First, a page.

Publishers are paying closer attention to demographic shifts in their audiences
By Neal Sinno, general manager Americas at GeoEdge
For marketers, 2020 started out with so much promise — but this changed rapidly as the industry faced a global epidemic head-on. Not only did our own daily routines come to a screeching halt, for many of us our professional lives did as well. Almost as quickly as lockdowns began, we saw drastic changes in the realm of digital media and advertising.
Publishers in 2020: From boom to bust
As consumers sheltered in place, online usage soared across the globe. This surge in traffic would have been a blessing at any other time, but advertisers that would normally fill this additional demand — sports, entertainment and airlines — weren’t there, as they faced their own challenges. The perfect storm was created — increased costs for publishers and platform providers, less revenue and a rush of malicious actors trying to capitalize on the weakened ecosystem. Unfortunately, as publishers’ CPMs fell, the doors opened wide for fraudulent activity, with 67 percent of publishers reporting that they encountered deceptive ads related to COVID-19 to a significant or great extent.
Streaming experienced similar issues, with advertisers unable to meet a surge in demand. On-demand video increased 79 percent in Q1 alone, but advertisers were unable to take advantage of the opportunity. Advertisers’ economic uncertainty, content concerns and ad quality issues led to 46 percent of ad opportunities being left unfilled.
There’s huge strain on the industry, with 81 percent of brands planning to reduce spend through 2020. Although most — if not all — of us were not fully prepared for the doom and gloom that set in, some of our “normal” business practices, when applied to these abnormal times, may help identify new opportunities that weren’t visible a few months ago.
We have spoken to our partners and other businesses across several different digital industries and discovered four commonly held approaches to adapting to a changing marketing ecosystem:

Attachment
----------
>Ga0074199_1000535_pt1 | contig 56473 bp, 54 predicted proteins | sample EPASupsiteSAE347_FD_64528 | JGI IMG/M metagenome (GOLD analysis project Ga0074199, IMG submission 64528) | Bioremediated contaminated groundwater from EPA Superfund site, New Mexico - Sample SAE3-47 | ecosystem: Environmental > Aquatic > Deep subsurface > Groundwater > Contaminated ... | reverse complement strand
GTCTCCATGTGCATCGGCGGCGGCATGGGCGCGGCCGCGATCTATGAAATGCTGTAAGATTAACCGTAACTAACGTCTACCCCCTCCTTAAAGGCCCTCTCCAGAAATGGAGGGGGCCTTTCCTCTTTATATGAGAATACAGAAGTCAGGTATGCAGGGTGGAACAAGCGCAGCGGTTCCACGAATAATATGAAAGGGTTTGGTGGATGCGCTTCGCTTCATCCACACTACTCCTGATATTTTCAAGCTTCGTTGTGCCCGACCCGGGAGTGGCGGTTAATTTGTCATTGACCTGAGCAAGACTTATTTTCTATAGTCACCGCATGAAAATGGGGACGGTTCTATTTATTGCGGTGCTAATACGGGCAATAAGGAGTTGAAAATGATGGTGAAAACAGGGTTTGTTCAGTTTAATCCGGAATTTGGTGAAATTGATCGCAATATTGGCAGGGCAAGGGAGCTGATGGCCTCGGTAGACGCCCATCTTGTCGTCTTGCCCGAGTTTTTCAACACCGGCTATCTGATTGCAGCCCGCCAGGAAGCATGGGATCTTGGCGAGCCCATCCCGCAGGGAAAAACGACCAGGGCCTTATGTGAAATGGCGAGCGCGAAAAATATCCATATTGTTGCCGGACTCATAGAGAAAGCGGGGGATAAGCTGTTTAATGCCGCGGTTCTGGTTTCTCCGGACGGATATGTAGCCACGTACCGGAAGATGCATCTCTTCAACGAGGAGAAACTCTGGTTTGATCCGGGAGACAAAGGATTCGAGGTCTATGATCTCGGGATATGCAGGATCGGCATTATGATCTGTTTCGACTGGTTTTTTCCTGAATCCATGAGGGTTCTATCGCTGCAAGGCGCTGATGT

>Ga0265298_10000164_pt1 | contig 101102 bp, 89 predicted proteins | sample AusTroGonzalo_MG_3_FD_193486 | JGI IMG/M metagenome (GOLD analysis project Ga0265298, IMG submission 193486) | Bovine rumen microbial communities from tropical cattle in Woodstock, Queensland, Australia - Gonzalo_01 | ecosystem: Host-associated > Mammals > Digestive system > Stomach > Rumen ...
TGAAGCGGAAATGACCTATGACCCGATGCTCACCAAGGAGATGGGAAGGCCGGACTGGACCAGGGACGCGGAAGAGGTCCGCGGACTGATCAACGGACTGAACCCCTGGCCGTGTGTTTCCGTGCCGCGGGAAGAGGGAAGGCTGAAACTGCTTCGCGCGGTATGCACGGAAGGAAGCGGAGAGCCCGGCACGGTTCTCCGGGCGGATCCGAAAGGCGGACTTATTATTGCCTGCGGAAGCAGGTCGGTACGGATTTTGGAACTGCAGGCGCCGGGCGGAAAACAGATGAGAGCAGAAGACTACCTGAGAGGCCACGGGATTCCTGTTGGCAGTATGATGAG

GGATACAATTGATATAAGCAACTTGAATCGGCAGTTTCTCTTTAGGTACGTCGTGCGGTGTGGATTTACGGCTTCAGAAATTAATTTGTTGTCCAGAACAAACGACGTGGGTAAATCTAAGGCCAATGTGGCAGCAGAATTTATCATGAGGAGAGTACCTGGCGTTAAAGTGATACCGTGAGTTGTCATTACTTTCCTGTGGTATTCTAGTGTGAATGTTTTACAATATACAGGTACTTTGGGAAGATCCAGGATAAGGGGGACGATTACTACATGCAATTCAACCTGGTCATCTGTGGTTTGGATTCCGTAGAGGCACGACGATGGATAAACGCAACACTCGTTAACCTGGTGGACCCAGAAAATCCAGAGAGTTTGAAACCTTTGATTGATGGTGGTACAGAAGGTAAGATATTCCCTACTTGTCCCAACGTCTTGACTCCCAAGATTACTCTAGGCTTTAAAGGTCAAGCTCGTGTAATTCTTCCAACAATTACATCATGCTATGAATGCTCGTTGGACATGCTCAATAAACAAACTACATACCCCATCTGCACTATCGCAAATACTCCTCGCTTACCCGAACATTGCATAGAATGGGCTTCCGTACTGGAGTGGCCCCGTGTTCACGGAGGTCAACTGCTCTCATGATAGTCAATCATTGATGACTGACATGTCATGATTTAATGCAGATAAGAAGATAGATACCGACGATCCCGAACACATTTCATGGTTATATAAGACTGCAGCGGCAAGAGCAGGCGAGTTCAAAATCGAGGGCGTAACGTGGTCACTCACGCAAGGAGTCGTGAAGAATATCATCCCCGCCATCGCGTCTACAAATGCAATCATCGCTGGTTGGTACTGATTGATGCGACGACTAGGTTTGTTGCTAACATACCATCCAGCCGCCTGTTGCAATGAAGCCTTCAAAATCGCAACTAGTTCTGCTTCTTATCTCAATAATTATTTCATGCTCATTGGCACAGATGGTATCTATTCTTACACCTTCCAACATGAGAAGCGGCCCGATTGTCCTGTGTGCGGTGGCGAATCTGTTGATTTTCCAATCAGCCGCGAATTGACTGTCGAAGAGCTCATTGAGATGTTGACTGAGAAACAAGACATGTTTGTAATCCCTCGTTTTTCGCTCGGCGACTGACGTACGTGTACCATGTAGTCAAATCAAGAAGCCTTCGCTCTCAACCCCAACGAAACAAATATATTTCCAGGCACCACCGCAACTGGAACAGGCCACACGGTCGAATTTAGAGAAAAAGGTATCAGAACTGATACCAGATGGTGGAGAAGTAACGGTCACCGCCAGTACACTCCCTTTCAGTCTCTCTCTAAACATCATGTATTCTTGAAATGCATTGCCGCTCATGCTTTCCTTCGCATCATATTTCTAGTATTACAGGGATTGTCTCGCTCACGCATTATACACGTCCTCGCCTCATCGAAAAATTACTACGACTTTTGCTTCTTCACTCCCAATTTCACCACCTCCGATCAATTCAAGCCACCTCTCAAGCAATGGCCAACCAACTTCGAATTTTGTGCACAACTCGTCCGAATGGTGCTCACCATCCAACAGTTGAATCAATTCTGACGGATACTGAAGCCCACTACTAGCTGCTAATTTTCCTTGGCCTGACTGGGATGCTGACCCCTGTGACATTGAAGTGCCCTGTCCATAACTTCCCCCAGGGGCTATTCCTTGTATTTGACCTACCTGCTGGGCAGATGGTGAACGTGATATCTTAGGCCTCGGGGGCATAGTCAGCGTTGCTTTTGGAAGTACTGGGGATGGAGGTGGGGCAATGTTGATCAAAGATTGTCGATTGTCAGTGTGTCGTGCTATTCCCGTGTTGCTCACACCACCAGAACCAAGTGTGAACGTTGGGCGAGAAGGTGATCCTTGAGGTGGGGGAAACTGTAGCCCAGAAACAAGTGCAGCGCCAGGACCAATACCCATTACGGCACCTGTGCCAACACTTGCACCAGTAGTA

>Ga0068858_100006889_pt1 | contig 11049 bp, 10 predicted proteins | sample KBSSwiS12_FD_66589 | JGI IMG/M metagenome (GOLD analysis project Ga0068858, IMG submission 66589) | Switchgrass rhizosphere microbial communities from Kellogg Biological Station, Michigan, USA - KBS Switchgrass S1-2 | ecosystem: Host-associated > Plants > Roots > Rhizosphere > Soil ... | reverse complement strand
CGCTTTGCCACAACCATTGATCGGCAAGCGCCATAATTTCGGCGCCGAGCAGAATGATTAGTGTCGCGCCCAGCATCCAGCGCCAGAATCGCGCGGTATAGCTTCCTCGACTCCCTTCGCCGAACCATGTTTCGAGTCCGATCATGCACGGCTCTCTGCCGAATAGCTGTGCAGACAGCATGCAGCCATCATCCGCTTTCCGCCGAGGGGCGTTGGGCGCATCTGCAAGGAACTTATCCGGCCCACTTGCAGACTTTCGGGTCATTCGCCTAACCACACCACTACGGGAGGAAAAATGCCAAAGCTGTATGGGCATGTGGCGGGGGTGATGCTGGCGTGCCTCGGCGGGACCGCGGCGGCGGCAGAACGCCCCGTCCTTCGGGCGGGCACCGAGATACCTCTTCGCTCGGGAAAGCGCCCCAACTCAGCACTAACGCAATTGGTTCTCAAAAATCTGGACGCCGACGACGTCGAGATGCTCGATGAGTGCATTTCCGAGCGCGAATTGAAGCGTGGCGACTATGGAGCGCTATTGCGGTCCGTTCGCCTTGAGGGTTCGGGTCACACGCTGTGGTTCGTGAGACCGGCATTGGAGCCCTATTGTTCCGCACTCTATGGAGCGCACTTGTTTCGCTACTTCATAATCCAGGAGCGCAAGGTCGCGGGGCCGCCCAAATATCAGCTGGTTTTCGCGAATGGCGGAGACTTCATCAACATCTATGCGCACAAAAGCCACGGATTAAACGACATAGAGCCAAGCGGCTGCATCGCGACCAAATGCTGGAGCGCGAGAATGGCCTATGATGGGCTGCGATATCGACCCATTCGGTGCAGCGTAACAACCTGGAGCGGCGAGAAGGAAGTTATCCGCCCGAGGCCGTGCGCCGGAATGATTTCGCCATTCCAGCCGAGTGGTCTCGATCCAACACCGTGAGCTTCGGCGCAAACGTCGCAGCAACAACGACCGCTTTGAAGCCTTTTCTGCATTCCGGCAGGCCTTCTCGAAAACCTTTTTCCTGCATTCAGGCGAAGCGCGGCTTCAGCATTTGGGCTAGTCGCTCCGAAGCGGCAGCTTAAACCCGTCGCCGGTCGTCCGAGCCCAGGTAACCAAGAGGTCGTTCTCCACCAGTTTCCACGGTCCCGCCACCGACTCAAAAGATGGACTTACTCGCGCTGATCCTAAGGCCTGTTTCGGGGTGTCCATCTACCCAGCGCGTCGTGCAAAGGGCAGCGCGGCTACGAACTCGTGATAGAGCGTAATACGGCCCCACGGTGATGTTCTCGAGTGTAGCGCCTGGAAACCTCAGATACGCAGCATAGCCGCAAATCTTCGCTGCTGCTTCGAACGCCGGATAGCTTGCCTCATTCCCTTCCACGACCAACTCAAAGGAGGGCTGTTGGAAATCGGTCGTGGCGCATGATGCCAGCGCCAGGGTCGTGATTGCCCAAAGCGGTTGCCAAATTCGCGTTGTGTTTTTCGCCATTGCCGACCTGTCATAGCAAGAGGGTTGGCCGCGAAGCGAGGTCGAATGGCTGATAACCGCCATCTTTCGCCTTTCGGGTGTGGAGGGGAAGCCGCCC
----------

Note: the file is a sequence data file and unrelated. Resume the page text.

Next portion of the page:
1. Know the audience, and track changes
Aside from the increase in traffic to publishers’ websites, it will be important to take note of any other changes with their audiences. Have visitor demographics altered? Are they younger or older? Are visitors staying longer, using different devices or visiting at different times of the day? Changes to routines also have an impact on who is consuming media, where and when they choose to do it. As new routines develop, publishers and advertisers need to identify and to adapt to it.
2. Focus on retention
While publishers are experiencing an increase in traffic or they are identifying incoming audiences that don’t normally visit their sites, it’s a great time to think about techniques to keep them coming back and consuming more content. Focusing on techniques that maximize retention now will save publishers time and money in the future.
3. Optimize demand
If all else fails, publishers can optimize demand. Now is the time to better understand who a given set of advertisers are and how they are performing with a publisher’s audience. While CPMs are important, focusing on the overall yield will help publishers maximize a better end result. This may also be the time to A/B test multiple partners or experiment with a new technology. Either step has the potential of helping businesses achieve their long-term objectives.
Finally, if a publisher really knows their audience, they’ll know what their tolerance is for different types of ad creatives. If they’re turned off by medical ads, for example, using keyword blocking to eliminate those completely will help create a better overall experience.
4. Talk to and learn from partners
As an industry, we’re all in this together; it’s important to learn and help each other. While we may be competitors, it’s still a fragile ecosystem that requires a certain amount of harmony to keep everything moving. Competition is healthy, but cooperation can stimulate a stronger market for all of us. Publishers benefit when they talk to their partners, industry-wide, learning about what they’re trying, and sharing best practices when they can help boost outcomes for all. A friendly catch-up among colleagues from the industry, seeking and offering a bit of guidance on both successes and failures, is a strategy that helps us all in the end.
There’s no secret sauce that will help the industry navigate through these difficult times, but taking a few thoughtful and proactive steps will provide enough guidance to highlight your business’s path in the uncertainty of the months to come.